Why Hospital Monopolies Are What’s Wrong With American Health Care

Why Hospital Monopolies Are What’s Wrong With American Health Care

Obamacare’s crony capitalism—allowing hospitals to grow their operations in exchange for political endorsements—continues to contribute to higher premiums.
Christopher Jacobs
By

Call it a sign of the times. If Rich Uncle Pennybags (a.k.a. “Mr. Monopoly”) appeared today, he would have little interest in holding properties like the Short Line Railroad. In the 21st century, acquiring railroads, or even utilities, is so Baltic Avenue. The real money—and the real monopolies—lie in health care, specifically in hospitals.

Despite the constant focus on prescription drug prices, pharmaceuticals represent a comparatively small slice of the American health care pie. In 2016, national spending on prescription drugs totaled $328.6 billion. That’s a large sum on its own, but only 9.8 percent of total health care spending. By contrast, spending on hospital care totaled nearly $1.1 trillion, or more than three times spending on prescriptions.

Add in a portion of the $881.2 billion spent on professional and physician services—a growing portion, given that hospitals continue to snap up physician practices left, right, and center—and one can easily call hospitals a $1.5 trillion industry. As an analysis in the Wall Street Journal last week demonstrated, that industry is majorly affecting the health-care sector—and raising your insurance premiums to boot.

Hospitals’ Monopolistic Tactics

The Journal profiled several under-the-radar tactics that some large hospitals use to deter competition and pad their bottom lines. For instance, some contracts “prevent patients from seeing a hospital’s prices by allowing a hospital operator to block the information from online shopping tools that insurers offer.”

Hospitals use these tactics to oppose transparency, because they fear, correctly, that if patients know what they will pay for a service before they receive it, they may take their business elsewhere. It’s an arrogant and high-handed attitude straight out of Marxism.

Also in hospitals’ toolkits: So-called “must-carry” clauses, which require insurers to keep their hospitals in-network, regardless of the high prices they charge, or poor quality outcomes they achieve. The Journal reported that one of the nation’s largest retailers wanted to kick out the lowest-quality providers, but had no ability to do so.

Officials at Walmart a few years ago asked the insurers that administered its coverage…if the nation’s largest private employer could remove from its health-care networks the 5% of providers with the worst quality performance. The insurers told the giant retailer their contracts with certain health-care providers didn’t allow them to filter out specific doctors or hospitals, even based solely on quality measures.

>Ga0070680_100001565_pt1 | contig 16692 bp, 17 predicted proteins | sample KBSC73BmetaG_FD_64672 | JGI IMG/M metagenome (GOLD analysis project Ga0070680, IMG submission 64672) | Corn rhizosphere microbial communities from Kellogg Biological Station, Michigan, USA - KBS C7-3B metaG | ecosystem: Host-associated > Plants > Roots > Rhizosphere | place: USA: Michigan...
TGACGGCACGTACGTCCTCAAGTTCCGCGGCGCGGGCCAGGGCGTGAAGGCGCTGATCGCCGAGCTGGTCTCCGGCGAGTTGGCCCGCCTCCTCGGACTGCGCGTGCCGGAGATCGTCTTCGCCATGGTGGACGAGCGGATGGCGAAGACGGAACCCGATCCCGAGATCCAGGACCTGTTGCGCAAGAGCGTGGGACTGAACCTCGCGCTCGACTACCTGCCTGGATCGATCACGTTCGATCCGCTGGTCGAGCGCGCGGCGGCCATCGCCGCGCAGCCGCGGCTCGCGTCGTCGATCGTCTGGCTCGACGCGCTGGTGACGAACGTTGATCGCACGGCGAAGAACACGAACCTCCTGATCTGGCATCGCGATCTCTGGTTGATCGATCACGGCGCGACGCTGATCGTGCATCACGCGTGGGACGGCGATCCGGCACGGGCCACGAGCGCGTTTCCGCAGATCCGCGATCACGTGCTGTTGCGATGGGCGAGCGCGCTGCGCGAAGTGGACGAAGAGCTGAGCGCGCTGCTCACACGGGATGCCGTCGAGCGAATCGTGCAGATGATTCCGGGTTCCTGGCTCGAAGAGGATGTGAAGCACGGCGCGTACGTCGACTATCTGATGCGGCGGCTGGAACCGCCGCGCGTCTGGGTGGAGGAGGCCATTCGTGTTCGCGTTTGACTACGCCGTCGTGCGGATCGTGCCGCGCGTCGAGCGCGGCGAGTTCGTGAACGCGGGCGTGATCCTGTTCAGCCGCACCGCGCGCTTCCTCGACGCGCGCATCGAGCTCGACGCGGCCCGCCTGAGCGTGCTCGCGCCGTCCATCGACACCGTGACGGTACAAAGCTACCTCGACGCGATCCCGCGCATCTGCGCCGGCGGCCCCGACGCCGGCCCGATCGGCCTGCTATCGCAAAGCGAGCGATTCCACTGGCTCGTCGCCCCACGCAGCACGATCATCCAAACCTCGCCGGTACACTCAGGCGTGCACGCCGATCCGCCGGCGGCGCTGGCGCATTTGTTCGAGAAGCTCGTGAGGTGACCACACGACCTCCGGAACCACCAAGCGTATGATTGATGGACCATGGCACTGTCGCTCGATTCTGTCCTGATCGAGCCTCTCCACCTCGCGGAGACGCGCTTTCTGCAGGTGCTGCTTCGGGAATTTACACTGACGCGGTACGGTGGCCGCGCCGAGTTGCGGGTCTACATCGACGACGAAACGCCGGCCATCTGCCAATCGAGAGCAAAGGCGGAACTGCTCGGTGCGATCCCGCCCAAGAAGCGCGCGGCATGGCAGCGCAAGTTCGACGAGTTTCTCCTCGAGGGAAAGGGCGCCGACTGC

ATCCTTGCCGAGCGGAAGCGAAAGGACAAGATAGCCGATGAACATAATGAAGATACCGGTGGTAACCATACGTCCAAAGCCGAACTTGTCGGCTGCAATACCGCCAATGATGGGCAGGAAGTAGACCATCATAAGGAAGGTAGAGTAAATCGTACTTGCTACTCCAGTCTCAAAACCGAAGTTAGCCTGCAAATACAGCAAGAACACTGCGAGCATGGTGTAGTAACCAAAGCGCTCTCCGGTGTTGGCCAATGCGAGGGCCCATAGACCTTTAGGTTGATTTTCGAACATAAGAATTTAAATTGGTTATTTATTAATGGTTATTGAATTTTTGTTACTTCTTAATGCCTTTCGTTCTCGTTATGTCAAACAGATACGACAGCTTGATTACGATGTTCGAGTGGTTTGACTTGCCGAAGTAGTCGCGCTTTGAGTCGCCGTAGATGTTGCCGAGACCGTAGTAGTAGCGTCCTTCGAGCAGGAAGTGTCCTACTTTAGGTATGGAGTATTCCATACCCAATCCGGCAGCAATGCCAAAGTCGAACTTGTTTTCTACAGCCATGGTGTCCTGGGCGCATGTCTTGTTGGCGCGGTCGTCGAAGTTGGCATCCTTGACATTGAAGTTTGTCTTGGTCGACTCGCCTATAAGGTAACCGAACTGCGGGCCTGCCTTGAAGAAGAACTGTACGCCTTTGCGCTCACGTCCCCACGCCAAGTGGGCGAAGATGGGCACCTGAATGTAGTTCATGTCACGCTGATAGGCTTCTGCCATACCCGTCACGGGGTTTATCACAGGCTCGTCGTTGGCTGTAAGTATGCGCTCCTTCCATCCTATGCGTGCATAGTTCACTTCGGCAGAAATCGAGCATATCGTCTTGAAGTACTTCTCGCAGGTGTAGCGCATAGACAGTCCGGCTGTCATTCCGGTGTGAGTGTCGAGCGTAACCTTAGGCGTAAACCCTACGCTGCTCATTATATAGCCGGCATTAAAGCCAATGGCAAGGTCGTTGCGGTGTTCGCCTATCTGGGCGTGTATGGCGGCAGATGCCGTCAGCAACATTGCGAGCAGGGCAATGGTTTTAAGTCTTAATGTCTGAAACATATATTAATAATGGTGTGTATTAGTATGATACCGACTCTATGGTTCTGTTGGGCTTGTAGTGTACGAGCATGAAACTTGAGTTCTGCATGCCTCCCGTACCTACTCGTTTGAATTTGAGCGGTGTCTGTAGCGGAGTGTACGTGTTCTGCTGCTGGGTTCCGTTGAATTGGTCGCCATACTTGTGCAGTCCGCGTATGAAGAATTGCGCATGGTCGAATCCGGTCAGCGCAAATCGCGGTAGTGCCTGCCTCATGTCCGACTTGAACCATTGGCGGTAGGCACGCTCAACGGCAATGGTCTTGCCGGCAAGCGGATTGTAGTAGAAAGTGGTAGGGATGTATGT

Think about that for a moment: The business that promises “Always Low Prices”—and has drawn attacks driving down prices in a way that critics claim freezes out other firms—legally cannot obtain lower prices, or better quality, from its hospitals, under any circumstances.

Surprise! Obamacare Made It Worse

Many of these trends preceded President Obama’s health care law, of course. But it doesn’t take a PhD in mathematics to see how hospital mergers accelerated after 2010, the year of Obamacare’s passage:

Hospitals responded to the law by buying up other hospitals, increasing market share in an attempt to gain more negotiating “clout” against health insurers. That leverage allows them to demand clauses such as those preventing price transparency, or preventing insurers from developing smaller networks that only include efficient or better-quality providers.

In addition to merging and consolidating amongst themselves, hospitals have also gone on a buying spree for physician practices, acting again to obtain larger market share, and have a “one-stop-shop” for health care services. The Journal cites University of California data showing that, since Obamacare’s passage, the percentage of doctors employed by hospitals rose from 27.7 percent in 2010 to 43.5 percent in 2016. As a result, a plurality of American physicians now work for hospitals, rather than in medical groups or independent practice.

Here again, industry consolidation begets higher prices. In many cases, hospitals can charge more for services provided by an “outpatient facility” as opposed to one provided by a “doctor’s office.” In some circumstances, the patient will receive the same service, provided by the same doctor, in the same office, but will end up getting charged a higher price—merely because, by buying the physician practice, the hospital can reclassify the office and procedure as taking place in an “outpatient facility.”

Remember: Hospitals Endorsed Obamacare

In 2010, the American Hospital Association, along with other hospital associations, endorsed Obamacare. At the time the hospital lobbies claimed that the measure would increase the number of Americans with health insurance coverage. For some reason, they neglected to mention how the law would also encourage the consolidation that presents ever-upward pressure on insurance premiums.

But remember too that Obama repeatedly promised his health-care law would lower premiums by $2,500 for the average family. Unfortunately for Americans, however, Obamacare’s crony capitalism—allowing hospitals to grow their operations, and thus their bottom line, in exchange for political endorsements—continues to contribute to higher premiums, putting Obama’s promise further and further away from reality.

Mr. Jacobs is founder and CEO of Juniper Research Group, a policy consulting firm based in Washington. He is on Twitter: @chrisjacobsHC.
Photo By Jeangagnon - Own work, CC BY-SA 3.0, Link

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